All the these worldviews are expressions of “the ascetic ideal” and reflect a mode of thinking that divides the world into binary oppositions of good/bad, male/female, being/becoming, reason/emotion, spirit/body – and then validate one pole of the opposition and negate the other. Nietzsche, in contrast, seeks to encompass all opposites – all the clashing and conflict of life’s multivalent urges – and to bring them together into a greater organic whole. This is not a harmony of resolving all tensions, but rather a celebration of dynamic tension itself, a celebration of the rhythm and pulse of life that creates and destroys and creates again, in joy and sorrow, in a spirit of fearless play – a boundless and exhuberant overflow of life’s abundance. For Nietzsche, the dialectic process of thesis, antithesis and synthesis can never rest in a resolution; it can only take up the challenge again, and continue its lightfooted dance of opposition.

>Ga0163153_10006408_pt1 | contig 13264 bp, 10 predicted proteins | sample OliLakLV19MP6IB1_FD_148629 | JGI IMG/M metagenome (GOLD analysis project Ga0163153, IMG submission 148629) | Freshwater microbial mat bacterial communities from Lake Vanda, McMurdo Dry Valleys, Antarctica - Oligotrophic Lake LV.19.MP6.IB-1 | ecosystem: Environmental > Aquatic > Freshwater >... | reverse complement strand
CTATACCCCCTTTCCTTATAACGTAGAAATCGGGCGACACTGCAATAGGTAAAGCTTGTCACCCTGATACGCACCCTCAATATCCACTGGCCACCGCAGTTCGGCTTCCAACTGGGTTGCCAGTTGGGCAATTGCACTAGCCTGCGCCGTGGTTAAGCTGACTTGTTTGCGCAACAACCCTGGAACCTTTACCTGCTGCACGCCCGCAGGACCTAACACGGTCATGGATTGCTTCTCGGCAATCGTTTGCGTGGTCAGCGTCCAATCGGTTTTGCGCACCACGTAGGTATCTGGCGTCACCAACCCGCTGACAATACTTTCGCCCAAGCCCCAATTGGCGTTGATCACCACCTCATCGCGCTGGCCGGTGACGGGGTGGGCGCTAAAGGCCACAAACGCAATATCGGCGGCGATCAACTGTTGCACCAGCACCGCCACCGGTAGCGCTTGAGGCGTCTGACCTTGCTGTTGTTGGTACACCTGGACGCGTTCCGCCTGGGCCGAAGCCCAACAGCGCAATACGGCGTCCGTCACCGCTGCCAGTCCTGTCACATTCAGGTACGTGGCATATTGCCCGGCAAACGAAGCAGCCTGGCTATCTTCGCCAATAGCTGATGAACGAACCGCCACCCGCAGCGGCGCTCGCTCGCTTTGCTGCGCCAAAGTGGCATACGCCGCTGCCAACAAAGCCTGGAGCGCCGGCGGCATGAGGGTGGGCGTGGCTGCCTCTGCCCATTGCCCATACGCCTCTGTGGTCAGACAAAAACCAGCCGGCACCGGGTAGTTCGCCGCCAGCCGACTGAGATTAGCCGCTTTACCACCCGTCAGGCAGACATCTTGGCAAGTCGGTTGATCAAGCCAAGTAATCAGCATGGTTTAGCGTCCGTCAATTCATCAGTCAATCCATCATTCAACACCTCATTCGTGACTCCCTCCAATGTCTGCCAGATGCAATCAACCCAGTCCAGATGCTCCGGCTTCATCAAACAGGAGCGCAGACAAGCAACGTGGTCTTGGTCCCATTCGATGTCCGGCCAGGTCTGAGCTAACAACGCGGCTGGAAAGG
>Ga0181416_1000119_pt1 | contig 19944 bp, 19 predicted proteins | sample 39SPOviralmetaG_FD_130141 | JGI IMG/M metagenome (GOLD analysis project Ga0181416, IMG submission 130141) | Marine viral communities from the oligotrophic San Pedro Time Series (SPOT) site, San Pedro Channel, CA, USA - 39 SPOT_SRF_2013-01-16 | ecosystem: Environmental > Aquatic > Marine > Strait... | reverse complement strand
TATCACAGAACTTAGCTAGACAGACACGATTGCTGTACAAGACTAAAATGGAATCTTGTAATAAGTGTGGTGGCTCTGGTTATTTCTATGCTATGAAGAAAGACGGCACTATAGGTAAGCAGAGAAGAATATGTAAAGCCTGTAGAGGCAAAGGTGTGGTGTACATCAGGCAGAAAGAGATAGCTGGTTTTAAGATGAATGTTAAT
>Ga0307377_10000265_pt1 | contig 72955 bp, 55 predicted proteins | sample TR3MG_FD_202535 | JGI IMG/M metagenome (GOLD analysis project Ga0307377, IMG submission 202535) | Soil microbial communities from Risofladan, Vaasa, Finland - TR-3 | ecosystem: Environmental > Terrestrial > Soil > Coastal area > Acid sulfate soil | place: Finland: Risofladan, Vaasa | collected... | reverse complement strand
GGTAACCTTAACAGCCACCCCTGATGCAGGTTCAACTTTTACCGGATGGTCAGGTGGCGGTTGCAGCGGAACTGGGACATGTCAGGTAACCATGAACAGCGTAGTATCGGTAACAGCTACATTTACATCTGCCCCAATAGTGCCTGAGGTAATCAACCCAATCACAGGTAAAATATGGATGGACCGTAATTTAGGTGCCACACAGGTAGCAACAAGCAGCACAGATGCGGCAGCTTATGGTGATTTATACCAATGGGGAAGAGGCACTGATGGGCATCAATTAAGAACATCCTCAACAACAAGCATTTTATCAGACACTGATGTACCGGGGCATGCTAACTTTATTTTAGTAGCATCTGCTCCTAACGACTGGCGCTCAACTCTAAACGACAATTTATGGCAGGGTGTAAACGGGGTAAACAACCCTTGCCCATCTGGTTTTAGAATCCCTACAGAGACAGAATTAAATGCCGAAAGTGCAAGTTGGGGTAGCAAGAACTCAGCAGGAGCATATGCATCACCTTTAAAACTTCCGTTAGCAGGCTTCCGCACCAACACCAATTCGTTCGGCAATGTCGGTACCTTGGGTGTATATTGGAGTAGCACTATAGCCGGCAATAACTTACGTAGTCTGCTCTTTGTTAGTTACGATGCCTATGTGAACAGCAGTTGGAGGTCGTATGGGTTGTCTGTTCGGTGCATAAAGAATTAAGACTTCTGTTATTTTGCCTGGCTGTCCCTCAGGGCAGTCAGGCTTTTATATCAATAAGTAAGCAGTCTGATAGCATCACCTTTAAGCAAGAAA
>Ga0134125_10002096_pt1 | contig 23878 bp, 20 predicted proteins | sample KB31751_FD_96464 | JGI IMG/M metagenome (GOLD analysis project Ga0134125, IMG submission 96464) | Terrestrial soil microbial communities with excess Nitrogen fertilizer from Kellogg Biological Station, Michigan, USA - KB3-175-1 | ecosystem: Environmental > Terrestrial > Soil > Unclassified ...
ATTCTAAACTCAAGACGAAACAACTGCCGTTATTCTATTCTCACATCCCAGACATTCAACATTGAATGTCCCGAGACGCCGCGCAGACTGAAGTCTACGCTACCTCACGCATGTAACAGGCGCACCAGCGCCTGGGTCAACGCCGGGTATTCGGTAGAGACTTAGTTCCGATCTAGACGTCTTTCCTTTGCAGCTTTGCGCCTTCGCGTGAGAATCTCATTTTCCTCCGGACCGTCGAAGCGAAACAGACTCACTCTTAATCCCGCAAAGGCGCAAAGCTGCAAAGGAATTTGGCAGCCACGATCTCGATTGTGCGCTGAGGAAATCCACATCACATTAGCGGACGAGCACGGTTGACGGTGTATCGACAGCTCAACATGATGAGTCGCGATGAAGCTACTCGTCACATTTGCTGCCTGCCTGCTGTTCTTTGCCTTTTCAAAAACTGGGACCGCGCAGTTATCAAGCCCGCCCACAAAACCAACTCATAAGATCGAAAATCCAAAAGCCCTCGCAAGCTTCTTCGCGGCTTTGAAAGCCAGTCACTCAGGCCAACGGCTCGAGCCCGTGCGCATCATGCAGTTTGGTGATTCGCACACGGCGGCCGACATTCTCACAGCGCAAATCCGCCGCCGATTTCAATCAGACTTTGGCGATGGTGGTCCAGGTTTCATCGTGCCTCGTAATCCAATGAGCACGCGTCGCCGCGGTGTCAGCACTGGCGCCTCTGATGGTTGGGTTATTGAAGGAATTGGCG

Nietzsche’s philosophy embraces both a description of life that is fundamentally pessimistic and a normative response that is affirmative, joyful and even heroic; this odd, paradoxical combination might also be viewed as an instance of this continuing, creative dynamic tension of opposites that powers the world. This positive valuation of the power of opposing forces can be seen in BT in Nietzsche’s insistence that the calm, restraining and form-giving power of Apollo, and the wild, passionate, energetic excess of Dionysus are both necessary, in art as well as life. Later, Nietzsche comes to subsume both impulses under the symbol of Dionysus, attributing to him a fundamental ambivalence that is actually closer to the original mythic view of the god in ancient Greece.